A global alliance of practitioners in conservation, agriculture, health, security, finance, and communications, EndPandemics, today released a collaborative roadmap to prevent future pandemics to a special gathering of parliamentarians of the Association of Southeast Asian Nations (ASEAN) and observer countries.
Amidst the global surge of new variants of the SARS-CoV-2 virus, the ASEAN Inter- Parliamentary Assembly (AIPA) has committed to reviewing and promoting practical strategies to prevent pandemics, and agreed to consider the One Health approach. A special “Executive Webinar on Preventing Pandemics” was organized by AIPA together with its MoU partner, Freeland and the EndPandemics alliance.
One Health combines measures that simultaneously address human health, animal health (including domesticated and wild animals) and ecosystem health to reduce the risks of pathogen outbreaks at their source. Two thirds of all new infectious diseases (including HIV, Ebola, SARS, MERS and COVID-19) originate from animals.
Lawmakers and other officials from Brunei, Cambodia, Indonesia, Lao PDR, Malaysia, the Philippines, and Vietnam, as well as Canada, European Parliament, New Zealand, and Republic of Korea were the first to review and discuss the “Roadmap to End Pandemics: Building It Together,” which lays out an innovative blueprint for pandemic prevention solutions. The Roadmap offers an open framework for collaboration of governments, businesses, communities, civil society, and individuals along the four primary pillars of pandemic prevention: (1) reduce demand for wild animals; (2) phase out commercial trade in wild animals; (3) protect and restore natural habitats; and (4) make our farms and food systems safer and healthier.
To achieve and sustain impacts, these actions need to make a difference at the frontline and community levels. They also must trigger the necessary changes in public policies, business practices and consumer behaviours. The Roadmap includes a “Solutions Map” of best practices that was jointly created by alliance participants, and is designed to facilitate the use of new technologies to track and reward impact and to attract public and private investments.
“An early analysis of pandemic prevention costs has put their annual price tag at 0.2% of the total projected damages from COVID-19,” said Andrey Kushlin, EndPandemics co-chair and a co-author of the document. “It should be crystal clear now to every politician, businessman, and community leader that there is no sound alternative to putting prevention measures at the foundation of any ‘Build Back Better’ or ‘Green Recovery’ initiative. The EndPandemics roadmap helps set up, promote and sustain these efforts through local ownership, transparency and social validation.”
Today’s special AIPA session follows another special event hosted by ASEAN member Thailand on May 27th in which the Ministers of Health and Environment vowed to implement a cross-agency One Health approach to preventing further outbreaks, including taking aim at wildlife trafficking. “We are seeing hopeful signs of ASEAN member states and at least one business champion moving beyond this disaster to prevent the next one,” said Steven Galster, Founder of Freeland and co-chair of EndPandemics. “Prevention is the key, and the only way to immunize our world from another outbreak is to treat nature as our only durable and long lasting vaccine. We must invest in it like it is our global health insurance.”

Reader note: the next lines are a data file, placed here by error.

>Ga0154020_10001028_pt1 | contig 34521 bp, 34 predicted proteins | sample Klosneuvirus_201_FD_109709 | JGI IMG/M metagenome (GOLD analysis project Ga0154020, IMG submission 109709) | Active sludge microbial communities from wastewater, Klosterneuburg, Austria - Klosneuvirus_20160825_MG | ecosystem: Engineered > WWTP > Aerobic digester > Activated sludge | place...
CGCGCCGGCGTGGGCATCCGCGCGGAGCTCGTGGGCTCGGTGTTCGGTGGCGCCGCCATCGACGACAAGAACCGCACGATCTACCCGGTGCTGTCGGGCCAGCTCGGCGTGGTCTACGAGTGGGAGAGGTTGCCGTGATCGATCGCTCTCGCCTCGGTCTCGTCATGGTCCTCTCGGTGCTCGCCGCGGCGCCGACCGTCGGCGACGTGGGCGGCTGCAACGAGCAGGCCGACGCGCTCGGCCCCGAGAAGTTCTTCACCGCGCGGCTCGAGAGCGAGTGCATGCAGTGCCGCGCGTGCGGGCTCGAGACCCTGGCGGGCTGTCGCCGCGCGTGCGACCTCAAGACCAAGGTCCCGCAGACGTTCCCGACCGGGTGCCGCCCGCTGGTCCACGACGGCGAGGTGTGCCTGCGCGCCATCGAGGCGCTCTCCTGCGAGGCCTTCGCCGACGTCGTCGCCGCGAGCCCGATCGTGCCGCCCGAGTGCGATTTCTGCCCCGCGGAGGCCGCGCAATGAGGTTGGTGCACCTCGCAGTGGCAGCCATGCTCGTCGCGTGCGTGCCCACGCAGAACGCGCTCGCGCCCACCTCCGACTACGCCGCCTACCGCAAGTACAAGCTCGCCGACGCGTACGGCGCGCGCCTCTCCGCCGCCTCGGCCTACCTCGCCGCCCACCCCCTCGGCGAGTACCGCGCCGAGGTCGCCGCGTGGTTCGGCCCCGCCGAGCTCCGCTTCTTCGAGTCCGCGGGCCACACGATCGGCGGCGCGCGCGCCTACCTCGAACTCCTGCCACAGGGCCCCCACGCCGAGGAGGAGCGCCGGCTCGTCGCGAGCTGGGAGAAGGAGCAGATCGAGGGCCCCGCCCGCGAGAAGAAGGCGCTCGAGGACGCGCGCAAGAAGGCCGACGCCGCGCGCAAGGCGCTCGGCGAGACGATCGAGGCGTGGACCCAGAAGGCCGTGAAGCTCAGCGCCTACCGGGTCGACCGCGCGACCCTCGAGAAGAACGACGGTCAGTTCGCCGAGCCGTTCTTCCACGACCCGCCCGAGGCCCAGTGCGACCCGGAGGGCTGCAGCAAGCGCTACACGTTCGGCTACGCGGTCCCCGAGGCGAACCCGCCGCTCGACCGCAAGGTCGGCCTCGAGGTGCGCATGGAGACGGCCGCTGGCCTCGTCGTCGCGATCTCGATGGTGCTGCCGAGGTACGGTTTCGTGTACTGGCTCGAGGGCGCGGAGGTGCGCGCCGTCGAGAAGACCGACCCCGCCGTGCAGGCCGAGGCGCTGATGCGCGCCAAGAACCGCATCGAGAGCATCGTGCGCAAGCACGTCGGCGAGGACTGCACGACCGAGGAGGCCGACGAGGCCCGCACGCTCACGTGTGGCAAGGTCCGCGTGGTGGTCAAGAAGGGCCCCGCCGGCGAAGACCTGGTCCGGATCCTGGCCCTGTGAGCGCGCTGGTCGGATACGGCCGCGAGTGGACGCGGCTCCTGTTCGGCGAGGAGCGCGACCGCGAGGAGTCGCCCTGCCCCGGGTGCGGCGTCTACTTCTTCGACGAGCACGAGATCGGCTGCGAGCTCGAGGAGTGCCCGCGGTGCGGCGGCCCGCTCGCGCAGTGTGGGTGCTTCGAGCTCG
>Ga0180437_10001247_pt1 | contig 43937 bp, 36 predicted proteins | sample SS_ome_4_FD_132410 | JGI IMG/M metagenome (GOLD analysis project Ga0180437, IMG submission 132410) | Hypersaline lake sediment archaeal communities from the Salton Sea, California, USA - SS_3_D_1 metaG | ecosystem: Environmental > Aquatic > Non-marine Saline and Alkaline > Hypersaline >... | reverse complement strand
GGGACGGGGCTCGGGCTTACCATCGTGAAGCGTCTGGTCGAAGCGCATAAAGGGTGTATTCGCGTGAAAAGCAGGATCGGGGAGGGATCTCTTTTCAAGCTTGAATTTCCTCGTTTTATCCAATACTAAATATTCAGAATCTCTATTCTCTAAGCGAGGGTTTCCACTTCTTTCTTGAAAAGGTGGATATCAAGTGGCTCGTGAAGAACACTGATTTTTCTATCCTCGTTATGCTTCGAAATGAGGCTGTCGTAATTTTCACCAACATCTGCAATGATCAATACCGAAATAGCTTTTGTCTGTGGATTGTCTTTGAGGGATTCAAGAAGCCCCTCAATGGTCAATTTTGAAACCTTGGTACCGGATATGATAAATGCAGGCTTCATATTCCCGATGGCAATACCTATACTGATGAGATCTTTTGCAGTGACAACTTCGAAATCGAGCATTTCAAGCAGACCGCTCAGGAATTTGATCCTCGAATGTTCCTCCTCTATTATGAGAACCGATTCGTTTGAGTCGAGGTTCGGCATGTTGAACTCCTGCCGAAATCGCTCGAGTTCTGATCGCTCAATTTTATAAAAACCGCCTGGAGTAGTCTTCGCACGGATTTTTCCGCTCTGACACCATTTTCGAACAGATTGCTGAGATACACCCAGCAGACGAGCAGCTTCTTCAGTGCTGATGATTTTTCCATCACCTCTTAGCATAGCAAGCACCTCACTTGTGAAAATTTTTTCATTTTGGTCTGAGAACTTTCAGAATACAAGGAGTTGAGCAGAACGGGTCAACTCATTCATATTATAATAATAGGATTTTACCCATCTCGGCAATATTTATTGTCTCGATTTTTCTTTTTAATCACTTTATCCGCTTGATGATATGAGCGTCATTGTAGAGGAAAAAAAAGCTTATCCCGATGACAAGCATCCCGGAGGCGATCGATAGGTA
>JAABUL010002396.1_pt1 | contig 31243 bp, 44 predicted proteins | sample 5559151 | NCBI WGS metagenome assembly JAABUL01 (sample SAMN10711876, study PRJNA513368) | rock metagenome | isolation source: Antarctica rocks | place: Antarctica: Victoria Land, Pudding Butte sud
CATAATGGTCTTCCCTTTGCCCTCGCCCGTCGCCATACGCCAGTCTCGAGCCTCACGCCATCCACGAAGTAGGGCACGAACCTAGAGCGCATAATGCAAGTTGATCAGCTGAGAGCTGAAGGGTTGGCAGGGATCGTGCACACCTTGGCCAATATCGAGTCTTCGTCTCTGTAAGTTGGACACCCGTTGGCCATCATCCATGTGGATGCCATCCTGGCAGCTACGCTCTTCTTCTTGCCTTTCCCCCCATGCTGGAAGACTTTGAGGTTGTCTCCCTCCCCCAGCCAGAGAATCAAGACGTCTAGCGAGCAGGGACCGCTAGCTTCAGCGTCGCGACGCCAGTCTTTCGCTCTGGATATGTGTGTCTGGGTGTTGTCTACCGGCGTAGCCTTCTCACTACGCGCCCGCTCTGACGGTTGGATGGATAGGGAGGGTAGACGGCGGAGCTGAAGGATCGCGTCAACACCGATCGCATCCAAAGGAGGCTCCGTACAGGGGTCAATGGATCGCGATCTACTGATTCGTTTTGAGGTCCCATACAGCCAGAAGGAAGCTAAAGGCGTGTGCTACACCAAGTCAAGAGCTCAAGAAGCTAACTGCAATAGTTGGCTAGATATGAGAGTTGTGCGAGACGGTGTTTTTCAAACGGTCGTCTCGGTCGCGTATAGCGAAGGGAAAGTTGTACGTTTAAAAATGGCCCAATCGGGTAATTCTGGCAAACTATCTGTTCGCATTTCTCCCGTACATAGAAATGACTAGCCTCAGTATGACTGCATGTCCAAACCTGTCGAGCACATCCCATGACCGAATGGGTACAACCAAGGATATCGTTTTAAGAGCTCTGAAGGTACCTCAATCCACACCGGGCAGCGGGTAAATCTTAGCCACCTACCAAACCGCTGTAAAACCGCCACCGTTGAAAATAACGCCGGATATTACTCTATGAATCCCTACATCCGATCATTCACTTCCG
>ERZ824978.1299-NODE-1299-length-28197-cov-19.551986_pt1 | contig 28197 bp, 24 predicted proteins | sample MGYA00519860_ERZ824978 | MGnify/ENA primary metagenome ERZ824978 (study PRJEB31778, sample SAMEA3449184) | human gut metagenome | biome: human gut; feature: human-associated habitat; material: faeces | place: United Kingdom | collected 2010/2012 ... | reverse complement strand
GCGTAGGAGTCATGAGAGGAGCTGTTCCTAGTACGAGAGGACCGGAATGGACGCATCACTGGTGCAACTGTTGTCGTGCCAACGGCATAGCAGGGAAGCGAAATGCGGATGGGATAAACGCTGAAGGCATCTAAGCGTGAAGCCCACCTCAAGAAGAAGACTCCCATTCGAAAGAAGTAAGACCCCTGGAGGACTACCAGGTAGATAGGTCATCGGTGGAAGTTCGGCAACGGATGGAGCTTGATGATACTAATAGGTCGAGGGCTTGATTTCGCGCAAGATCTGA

Representatives of the World Organization for Animal Health, Asian Development Bank, Global Initiative to End Wildlife Crime, Freeland, B.Grimm and NOW Partners provided their inputs in reviewing the origins of zoonotic outbreaks, threats from wildlife trade, legal and policy gaps, business perspectives, financial mechanisms for Green Recovery and pandemic mitigation.
“Governments are acting to stop COVID-19 from spreading, striving to vaccinate us against it, and working to understand its origins,” said John Scanlon, Chair of the Global Initiative to End Wildlife Crime and a peer reviewer of the roadmap. “At some stage, we will get through it, but when we do, it won’t be over. In fact, far from it. We know the conditions that make the spillover of viruses from animals to humans more likely. Human memories are short, and while we have everyone’s attention, we need to put into place a wide range of measures to prevent the next pandemic, which will also benefit biodiversity, our climate and achieve sustainable development. This includes making changes to how we regulate wildlife trade, to ensure we take a ‘One Health’ approach to trade, and how we tackle wildlife crime,”
“As we work towards ending the COVID-19 pandemic, we must take this critical opportunity to foster green, inclusive and resilient economies by pursuing a “one health approach,” said Bruce Dunn, Director of Safeguards Division at the Sustainable Development and Climate Change Department of the Asian Development Bank. “This can be achieved by focusing on some of the root causes of infectious zoonotic diseases, including stopping illegal wildlife trade, investing to protect and restore nature, and promoting sustainable agriculture – thereby balancing human health, animal health and environmental health, while creating green jobs.”
Dr. Harald Link, Chairman of B.Grimm and partner of EndPandemics campaign had this to say: “As we are based in this region, B.Grimm shares goals with ASEAN, namely prosperity, stability, security, and happiness. Pandemics negatively affect everyone, from the individual to governments and business, so we must all work together to prevent the next virus outbreak. We must conduct business with compassion. Today’s event was a big step forward for the ASEAN community toward prevention measures that are based on our concern for ASEAN and the world.”